Consulting with Medical Patients

By Robert T. | Clinical Psychiatry News, May 2008 | Go to article overview

Consulting with Medical Patients


Robert T., Clinical Psychiatry News


Some years ago, an elderly gentleman began to experience hiccups after eye surgery. He also had a history of car-diovascular disease. After 5 days of medical intervention, such as breathing into a paper (not plastic) bag, using vagal stimulation, drinking glasses of water rapidly, swallowing ice, and putting pressure on his eyeballs, nothing worked.

The patient took phenobarbital and chlorpromazine in moderation, but both medications proved equally ineffective. Finally, a medical attending asked me what I could do to help stop these uncontrolled hiccups, which at this point were becoming detrimental to the patient's well-being.

As we know, hiccups originate most often from irritation of afferent or efferent nerves that control respiratory muscles, especially the diaphragm. Before I was consulted on this case, both a psychiatrist and a psychologist had seen the patient and had tried to explore some of the stresses and anxieties in his life, and nothing was working. Both of them failed. In fact, they caused the patient more distress, anger, and irritation with their questions.

I explained to the internist that I would gladly see the patient but had no intention of discussing psychological issues. I also said I would like two of my residents in the short-term therapy program I ran to accompany me. He agreed. My plan was to develop a simple behavior program aimed at getting him to relax and alter what had become his endless and obsessive focus on the hiccups.

When I saw the patient, he was unhappy, irritable, and in no mood to hear the word psychiatrist. Besides, he was not "nuts," he said. I was there only to offer him a technique to "maybe" stop the hiccups, I explained. The word "maybe" worked, because it implied no promises.

I had little interest in knowing where the patient had gone to school or the nature of his work or family relationships. I did, however, ask the patient what he had done for a living. His response: "Okay, show me the technique."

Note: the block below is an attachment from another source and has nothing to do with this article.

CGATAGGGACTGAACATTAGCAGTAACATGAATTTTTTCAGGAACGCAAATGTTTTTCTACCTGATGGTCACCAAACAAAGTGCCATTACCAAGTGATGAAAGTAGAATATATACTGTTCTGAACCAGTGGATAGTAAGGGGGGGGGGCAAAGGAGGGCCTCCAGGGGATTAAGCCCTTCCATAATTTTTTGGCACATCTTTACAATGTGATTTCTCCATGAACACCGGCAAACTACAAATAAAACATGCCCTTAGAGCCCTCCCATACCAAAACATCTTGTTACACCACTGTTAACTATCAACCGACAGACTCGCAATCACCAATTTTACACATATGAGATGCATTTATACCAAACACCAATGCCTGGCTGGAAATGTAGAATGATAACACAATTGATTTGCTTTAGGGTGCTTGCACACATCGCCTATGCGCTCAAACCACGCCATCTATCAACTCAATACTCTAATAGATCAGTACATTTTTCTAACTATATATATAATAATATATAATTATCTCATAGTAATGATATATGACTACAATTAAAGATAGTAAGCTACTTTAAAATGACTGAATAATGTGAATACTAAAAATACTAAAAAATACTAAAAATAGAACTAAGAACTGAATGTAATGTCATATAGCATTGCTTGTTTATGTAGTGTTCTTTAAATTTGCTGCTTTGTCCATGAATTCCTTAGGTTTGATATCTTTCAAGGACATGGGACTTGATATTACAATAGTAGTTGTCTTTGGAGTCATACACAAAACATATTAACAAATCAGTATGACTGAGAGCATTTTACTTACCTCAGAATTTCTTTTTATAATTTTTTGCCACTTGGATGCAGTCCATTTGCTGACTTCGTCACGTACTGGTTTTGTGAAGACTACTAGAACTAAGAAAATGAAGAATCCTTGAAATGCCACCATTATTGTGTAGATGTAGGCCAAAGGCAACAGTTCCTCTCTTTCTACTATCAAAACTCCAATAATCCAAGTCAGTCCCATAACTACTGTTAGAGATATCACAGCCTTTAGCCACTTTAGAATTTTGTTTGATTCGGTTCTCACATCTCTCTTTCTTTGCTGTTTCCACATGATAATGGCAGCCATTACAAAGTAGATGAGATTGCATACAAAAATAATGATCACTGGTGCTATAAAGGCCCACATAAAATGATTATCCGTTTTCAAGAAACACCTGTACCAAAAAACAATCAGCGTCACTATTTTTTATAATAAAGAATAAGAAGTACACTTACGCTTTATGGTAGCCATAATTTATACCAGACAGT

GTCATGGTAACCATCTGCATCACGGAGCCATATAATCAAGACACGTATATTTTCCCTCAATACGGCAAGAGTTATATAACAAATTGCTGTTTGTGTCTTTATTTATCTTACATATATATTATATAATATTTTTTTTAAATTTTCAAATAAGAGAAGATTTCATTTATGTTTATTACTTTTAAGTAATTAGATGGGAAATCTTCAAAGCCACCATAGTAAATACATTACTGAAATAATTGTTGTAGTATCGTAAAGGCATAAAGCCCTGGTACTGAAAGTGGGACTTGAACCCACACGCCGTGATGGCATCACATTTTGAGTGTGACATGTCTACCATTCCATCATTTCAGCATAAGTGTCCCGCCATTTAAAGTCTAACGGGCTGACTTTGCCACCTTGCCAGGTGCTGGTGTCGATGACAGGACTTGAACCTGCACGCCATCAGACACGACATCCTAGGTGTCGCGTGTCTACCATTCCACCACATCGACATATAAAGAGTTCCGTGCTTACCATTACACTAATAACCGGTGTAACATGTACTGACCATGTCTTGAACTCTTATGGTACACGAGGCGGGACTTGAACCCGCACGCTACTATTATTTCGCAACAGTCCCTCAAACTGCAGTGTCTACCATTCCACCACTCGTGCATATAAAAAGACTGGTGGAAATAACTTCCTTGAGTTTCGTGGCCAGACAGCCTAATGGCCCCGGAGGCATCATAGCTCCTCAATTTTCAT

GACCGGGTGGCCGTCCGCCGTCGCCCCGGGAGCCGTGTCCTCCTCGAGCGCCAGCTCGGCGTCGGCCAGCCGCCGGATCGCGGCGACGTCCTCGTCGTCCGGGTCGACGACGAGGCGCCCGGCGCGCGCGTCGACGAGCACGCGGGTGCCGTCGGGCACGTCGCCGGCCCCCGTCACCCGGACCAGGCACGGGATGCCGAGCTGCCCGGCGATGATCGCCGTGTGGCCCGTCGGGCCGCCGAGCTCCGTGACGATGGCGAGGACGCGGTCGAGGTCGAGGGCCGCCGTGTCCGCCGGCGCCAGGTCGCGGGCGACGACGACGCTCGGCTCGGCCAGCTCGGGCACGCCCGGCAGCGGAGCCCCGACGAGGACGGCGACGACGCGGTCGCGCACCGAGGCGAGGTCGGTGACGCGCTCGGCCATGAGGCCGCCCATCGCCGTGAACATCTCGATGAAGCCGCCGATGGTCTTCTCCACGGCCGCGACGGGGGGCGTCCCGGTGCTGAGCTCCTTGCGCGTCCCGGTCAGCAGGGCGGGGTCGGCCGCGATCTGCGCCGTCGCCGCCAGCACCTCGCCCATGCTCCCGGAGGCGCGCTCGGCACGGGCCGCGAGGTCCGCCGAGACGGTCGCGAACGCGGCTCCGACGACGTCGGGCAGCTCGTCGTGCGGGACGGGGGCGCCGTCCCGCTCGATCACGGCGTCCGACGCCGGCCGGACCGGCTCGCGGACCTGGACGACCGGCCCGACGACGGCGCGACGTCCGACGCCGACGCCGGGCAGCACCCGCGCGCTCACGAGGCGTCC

I asked the patient to close his eyes and imagine seeing the ocean. "Why?" he asked. I encouraged him to get prepared for the technique. I was going to teach him. All this time, the patient was hiccupping, and remained unhappy and distressed.

He was able to imagine the ocean, and said, "So what now?" What now was to distract him with an imagined movie screen, because at this point, I knew that he had the capacity for imagination based on his success in seeing the ocean.

With the screen, my suggestion was for him to imagine or see an ocean scene and try to see himself at the beach. He was able to do this. I made it clear this was now his movie screen and he could go wherever he wanted on that screen of his. The next step was for me to help him see himself hiccupping on that big movie screen.

I emphasized the importance of the patient seeing himself hiccupping on the screen. One of the residents was on the far side of the chair in which the patient was sitting, and I encouraged the patient to see himself hiccupping on the screen while the resident and I took turns speaking repetitively. My goal was to create a home-made stereo effect for better concept.

The purpose was to capture the patient's imagination and obsessive thinking about the ever-present hiccups by reciprocal inhibition, leading to distraction and subsequent cessation of the hiccups. The outcome was a slowing down of the hiccups, and after about 20 minutes, they stopped altogether. I was a hero for the day.

Because of my experience with behavior modification techniques, hypnosis, and cognitive therapy, I often have been called over the years to do medical/surgical consultations to offer something different from the more traditional kind of psychiatric interview/formulation. The strategy I used not only was successful, it was straightforward.

The need is great for psychiatric services and care on medical and surgical units today. …

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